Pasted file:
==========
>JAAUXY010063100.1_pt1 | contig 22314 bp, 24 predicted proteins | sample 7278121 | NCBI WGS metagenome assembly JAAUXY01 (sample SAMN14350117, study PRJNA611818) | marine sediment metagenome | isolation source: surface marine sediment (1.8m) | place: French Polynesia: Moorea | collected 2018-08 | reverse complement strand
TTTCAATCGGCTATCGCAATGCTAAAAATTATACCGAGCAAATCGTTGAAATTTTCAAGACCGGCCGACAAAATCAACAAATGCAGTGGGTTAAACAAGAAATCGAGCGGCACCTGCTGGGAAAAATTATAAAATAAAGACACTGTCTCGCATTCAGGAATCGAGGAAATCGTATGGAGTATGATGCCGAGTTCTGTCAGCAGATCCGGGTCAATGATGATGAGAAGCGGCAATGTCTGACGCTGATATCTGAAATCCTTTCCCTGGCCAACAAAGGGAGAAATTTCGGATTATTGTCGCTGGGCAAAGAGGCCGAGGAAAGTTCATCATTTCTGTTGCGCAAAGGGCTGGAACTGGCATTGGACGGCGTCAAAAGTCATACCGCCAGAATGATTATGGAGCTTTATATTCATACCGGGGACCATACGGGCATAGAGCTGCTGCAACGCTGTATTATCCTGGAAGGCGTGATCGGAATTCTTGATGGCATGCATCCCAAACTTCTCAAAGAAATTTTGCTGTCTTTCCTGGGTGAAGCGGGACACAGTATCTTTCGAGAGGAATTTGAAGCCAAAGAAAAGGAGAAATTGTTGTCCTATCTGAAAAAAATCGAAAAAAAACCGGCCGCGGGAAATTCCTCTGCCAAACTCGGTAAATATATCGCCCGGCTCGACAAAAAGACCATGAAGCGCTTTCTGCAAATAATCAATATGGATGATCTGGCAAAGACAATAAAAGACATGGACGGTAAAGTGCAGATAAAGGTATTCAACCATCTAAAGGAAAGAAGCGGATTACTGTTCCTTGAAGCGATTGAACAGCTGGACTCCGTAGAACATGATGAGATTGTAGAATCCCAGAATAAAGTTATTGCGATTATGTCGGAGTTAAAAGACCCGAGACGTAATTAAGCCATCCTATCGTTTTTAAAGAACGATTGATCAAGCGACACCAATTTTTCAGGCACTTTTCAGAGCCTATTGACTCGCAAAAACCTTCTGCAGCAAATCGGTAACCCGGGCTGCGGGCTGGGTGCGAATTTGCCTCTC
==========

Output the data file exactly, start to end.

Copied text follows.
>JAAUXY010063100.1_pt1 | contig 22314 bp, 24 predicted proteins | sample 7278121 | NCBI WGS metagenome assembly JAAUXY01 (sample SAMN14350117, study PRJNA611818) | marine sediment metagenome | isolation source: surface marine sediment (1.8m) | place: French Polynesia: Moorea | collected 2018-08 | reverse complement strand
TTTCAATCGGCTATCGCAATGCTAAAAATTATACCGAGCAAATCGTTGAAATTTTCAAGACCGGCCGACAAAATCAACAAATGCAGTGGGTTAAACAAGAAATCGAGCGGCACCTGCTGGGAAAAATTATAAAATAAAGACACTGTCTCGCATTCAGGAATCGAGGAAATCGTATGGAGTATGATGCCGAGTTCTGTCAGCAGATCCGGGTCAATGATGATGAGAAGCGGCAATGTCTGACGCTGATATCTGAAATCCTTTCCCTGGCCAACAAAGGGAGAAATTTCGGATTATTGTCGCTGGGCAAAGAGGCCGAGGAAAGTTCATCATTTCTGTTGCGCAAAGGGCTGGAACTGGCATTGGACGGCGTCAAAAGTCATACCGCCAGAATGATTATGGAGCTTTATATTCATACCGGGGACCATACGGGCATAGAGCTGCTGCAACGCTGTATTATCCTGGAAGGCGTGATCGGAATTCTTGATGGCATGCATCCCAAACTTCTCAAAGAAATTTTGCTGTCTTTCCTGGGTGAAGCGGGACACAGTATCTTTCGAGAGGAATTTGAAGCCAAAGAAAAGGAGAAATTGTTGTCCTATCTGAAAAAAATCGAAAAAAAACCGGCCGCGGGAAATTCCTCTGCCAAACTCGGTAAATATATCGCCCGGCTCGACAAAAAGACCATGAAGCGCTTTCTGCAAATAATCAATATGGATGATCTGGCAAAGACAATAAAAGACATGGACGGTAAAGTGCAGATAAAGGTATTCAACCATCTAAAGGAAAGAAGCGGATTACTGTTCCTTGAAGCGATTGAACAGCTGGACTCCGTAGAACATGATGAGATTGTAGAATCCCAGAATAAAGTTATTGCGATTATGTCGGAGTTAAAAGACCCGAGACGTAATTAAGCCATCCTATCGTTTTTAAAGAACGATTGATCAAGCGACACCAATTTTTCAGGCACTTTTCAGAGCCTATTGACTCGCAAAAACCTTCTGCAGCAAATCGGTAACCCGGGCTGCGGGCTGGGTGCGAATTTGCCTCTC